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Author Bell, Steven, author
Title Compiling algorithms for heterogeneous systems / Steven Bell, Jing Pu, James Hegarty, Mark Horowitz
Imprint [San Rafael, California] : Morgan & Claypool, 2018
book jacket
Descript 1 online resource (xv, 89 pages) : illustrations
text rdacontent
electronic isbdmedia
online resource rdacarrier
Series Synthesis lectures on computer architecture, 1935-3243 ; # 43
Synthesis digital library of engineering and computer science
Synthesis lectures in computer architecture ; # 43. 1935-3243
Note Part of: Synthesis digital library of engineering and computer science
Includes bibliographical references (pages 83-87)
1. Introduction -- 1.1 CMOS scaling and the rise of specialization -- 1.2 What will we build now? -- 1.2.1 Performance, power, and area -- 1.2.2 Flexibility -- 1.3 The cost of specialization -- 1.4 Good applications for acceleration --
2. Computations and compilers -- 2.1 Direct specification -- 2.2 Compilers -- 2.3 High-level synthesis -- 2.4 Domain-specific languages --
3. Image processing with stencil pipelines -- 3.1 Image signal processors -- 3.2 Example applications --
4. Darkroom: a stencil language for image processing -- 4.1 Language description -- 4.2 A simple pipeline in darkroom -- 4.3 Optimal synthesis of line-buffered pipelines -- 4.3.1 Generating line-buffered pipelines -- 4.3.2 Shift operator -- 4.3.3 Finding optimal shifts -- 4.4 Implementation -- 4.4.1 ASIC and FPGA synthesis -- 4.4.2 CPU compilation -- 4.5 Evaluation -- 4.5.1 Scheduling for hardware synthesis -- 4.5.2 Scheduling for general-purpose processors -- 4.6 Summary --
5. Programming CPU/FPGA systems from Halide -- 5.1 The Halide language -- 5.2 Mapping Halide to hardware -- 5.3 Compiler implementation -- 5.3.1 Architecture parameter extraction -- 5.3.2 IR transformation -- 5.3.3 Loop perfection optimization -- 5.3.4 Code generation -- 5.4 Implementation and evaluation -- 5.4.1 Programmability and efficiency -- 5.4.2 Quality of hardware generation -- 5.5 Conclusion --
6. Interfacing with specialized hardware -- 6.1 Common interfaces -- 6.2 The challenge of interfaces -- 6.3 Solutions to the interface problem -- 6.3.1 Compiler support -- 6.3.2 Library interface -- 6.3.3 API plus DSL -- 6.4 Drivers for darkroom and halide on FPGA -- 6.4.1 Memory and coherency -- 6.4.2 Running the hardware -- 6.4.3 Generating systems and drivers -- 6.4.4 Generating the whole stack with Halide -- 6.4.5 Heterogeneous system performance --
7. Conclusions and future directions -- Bibliography -- Authors' biographies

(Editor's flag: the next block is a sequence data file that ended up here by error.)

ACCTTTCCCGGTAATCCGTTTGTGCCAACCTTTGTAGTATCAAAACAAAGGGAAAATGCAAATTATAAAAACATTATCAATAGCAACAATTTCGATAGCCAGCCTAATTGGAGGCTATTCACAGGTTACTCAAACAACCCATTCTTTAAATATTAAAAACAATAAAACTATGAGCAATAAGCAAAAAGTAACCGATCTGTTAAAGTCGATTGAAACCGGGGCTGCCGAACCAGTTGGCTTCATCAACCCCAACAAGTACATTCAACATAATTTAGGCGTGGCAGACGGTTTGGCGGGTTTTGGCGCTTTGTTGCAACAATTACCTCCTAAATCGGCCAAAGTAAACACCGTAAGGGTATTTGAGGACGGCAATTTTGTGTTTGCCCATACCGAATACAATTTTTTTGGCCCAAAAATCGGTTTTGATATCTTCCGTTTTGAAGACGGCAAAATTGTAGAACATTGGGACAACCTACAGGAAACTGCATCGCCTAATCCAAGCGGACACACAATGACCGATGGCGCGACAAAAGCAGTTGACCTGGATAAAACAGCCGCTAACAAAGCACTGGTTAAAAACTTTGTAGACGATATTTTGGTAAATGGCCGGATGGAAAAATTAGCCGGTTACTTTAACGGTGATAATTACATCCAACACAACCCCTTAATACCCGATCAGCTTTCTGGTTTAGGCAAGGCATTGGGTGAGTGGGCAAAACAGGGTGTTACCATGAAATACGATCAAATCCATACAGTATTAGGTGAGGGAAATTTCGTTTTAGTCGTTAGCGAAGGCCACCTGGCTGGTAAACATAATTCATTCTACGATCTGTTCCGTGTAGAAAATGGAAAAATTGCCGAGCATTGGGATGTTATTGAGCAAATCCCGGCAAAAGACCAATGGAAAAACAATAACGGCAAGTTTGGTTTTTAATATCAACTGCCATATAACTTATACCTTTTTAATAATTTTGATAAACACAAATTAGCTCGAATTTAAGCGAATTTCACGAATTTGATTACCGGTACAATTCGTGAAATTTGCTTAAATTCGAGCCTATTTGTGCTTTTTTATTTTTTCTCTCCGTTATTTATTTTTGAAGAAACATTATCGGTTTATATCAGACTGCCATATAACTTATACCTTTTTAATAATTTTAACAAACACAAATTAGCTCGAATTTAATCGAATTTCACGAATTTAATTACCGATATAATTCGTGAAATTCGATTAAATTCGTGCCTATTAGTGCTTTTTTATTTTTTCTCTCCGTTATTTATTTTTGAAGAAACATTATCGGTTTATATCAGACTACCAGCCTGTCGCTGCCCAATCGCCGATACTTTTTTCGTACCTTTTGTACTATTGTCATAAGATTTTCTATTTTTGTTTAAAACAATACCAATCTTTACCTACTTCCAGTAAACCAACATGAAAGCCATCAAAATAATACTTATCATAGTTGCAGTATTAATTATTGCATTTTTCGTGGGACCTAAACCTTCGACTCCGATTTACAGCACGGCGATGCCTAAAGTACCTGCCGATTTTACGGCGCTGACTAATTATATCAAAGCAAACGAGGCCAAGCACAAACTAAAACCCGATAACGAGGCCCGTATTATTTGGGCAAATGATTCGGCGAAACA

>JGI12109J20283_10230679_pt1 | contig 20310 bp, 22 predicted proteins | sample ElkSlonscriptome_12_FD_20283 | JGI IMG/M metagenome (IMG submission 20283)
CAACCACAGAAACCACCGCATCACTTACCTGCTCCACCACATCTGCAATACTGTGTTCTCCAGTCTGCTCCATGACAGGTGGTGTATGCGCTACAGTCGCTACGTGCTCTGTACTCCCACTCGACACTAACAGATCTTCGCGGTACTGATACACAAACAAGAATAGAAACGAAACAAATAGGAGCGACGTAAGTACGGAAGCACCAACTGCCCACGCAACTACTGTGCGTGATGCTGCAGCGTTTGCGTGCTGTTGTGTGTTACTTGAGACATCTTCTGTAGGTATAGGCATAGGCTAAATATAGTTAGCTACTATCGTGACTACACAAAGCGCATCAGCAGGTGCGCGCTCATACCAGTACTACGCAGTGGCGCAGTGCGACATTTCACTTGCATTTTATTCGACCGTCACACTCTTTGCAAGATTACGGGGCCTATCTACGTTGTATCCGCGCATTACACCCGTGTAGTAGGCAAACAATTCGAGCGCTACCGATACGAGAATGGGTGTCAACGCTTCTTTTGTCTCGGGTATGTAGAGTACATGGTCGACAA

Abstract freely available; full-text restricted to subscribers or individual document purchasers
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Most emerging applications in imaging and machine learning must perform immense amounts of computation while holding to strict limits on energy and power. To meet these goals, architects are building increasingly specialized compute engines tailored for these specific tasks. The resulting computer systems are heterogeneous, containing multiple processing cores with wildly different execution models. Unfortunately, the cost of producing this specialized hardware--and the software to control it--is astronomical. Moreover, the task of porting algorithms to these heterogeneous machines typically requires that the algorithm be partitioned across the machine and rewritten for each specific architecture, which is time consuming and prone to error. Over the last several years, the authors have approached this problem using domain-specific languages (DSLs): high-level programming languages customized for specific domains, such as database manipulation, machine learning, or image processing. By giving up generality, these languages are able to provide high-level abstractions to the developer while producing high-performance output. The purpose of this book is to spur the adoption and the creation of domain-specific languages, especially for the task of creating hardware designs. In the first chapter, a short historical journey explains the forces driving computer architecture today. Chapter 2 describes the various methods for producing designs for accelerators, outlining the push for more abstraction and the tools that enable designers to work at a higher conceptual level. From there, Chapter 3 provides a brief introduction to image processing algorithms and hardware design patterns for implementing them. Chapters 4 and 5 describe and compare Darkroom and Halide, two domain-specific languages created for image processing that produce high-performance designs for both FPGAs and CPUs from the same source code, enabling rapid design cycles and quick porting of algorithms. The final section describes how the DSL approach also simplifies the problem of interfacing between application code and the accelerator by generating the driver stack in addition to the accelerator configuration. This book should serve as a useful introduction to domain-specialized computing for computer architecture students and as a primer on domain-specific languages and image processing hardware for those with more experience in the field
Also available in print
Title from PDF title page (viewed on January 26, 2018)
Link Print version: 9781627059619 9781681732633
Subject Domain-specific programming languages
Image processing -- Digital techniques
domain-specific languages
high-level synthesis
image processing accelerators
stencil computation
Electronic books
Alt Author Pu, Jing, author
Hegarty, James, author
Horowitz, Mark, author
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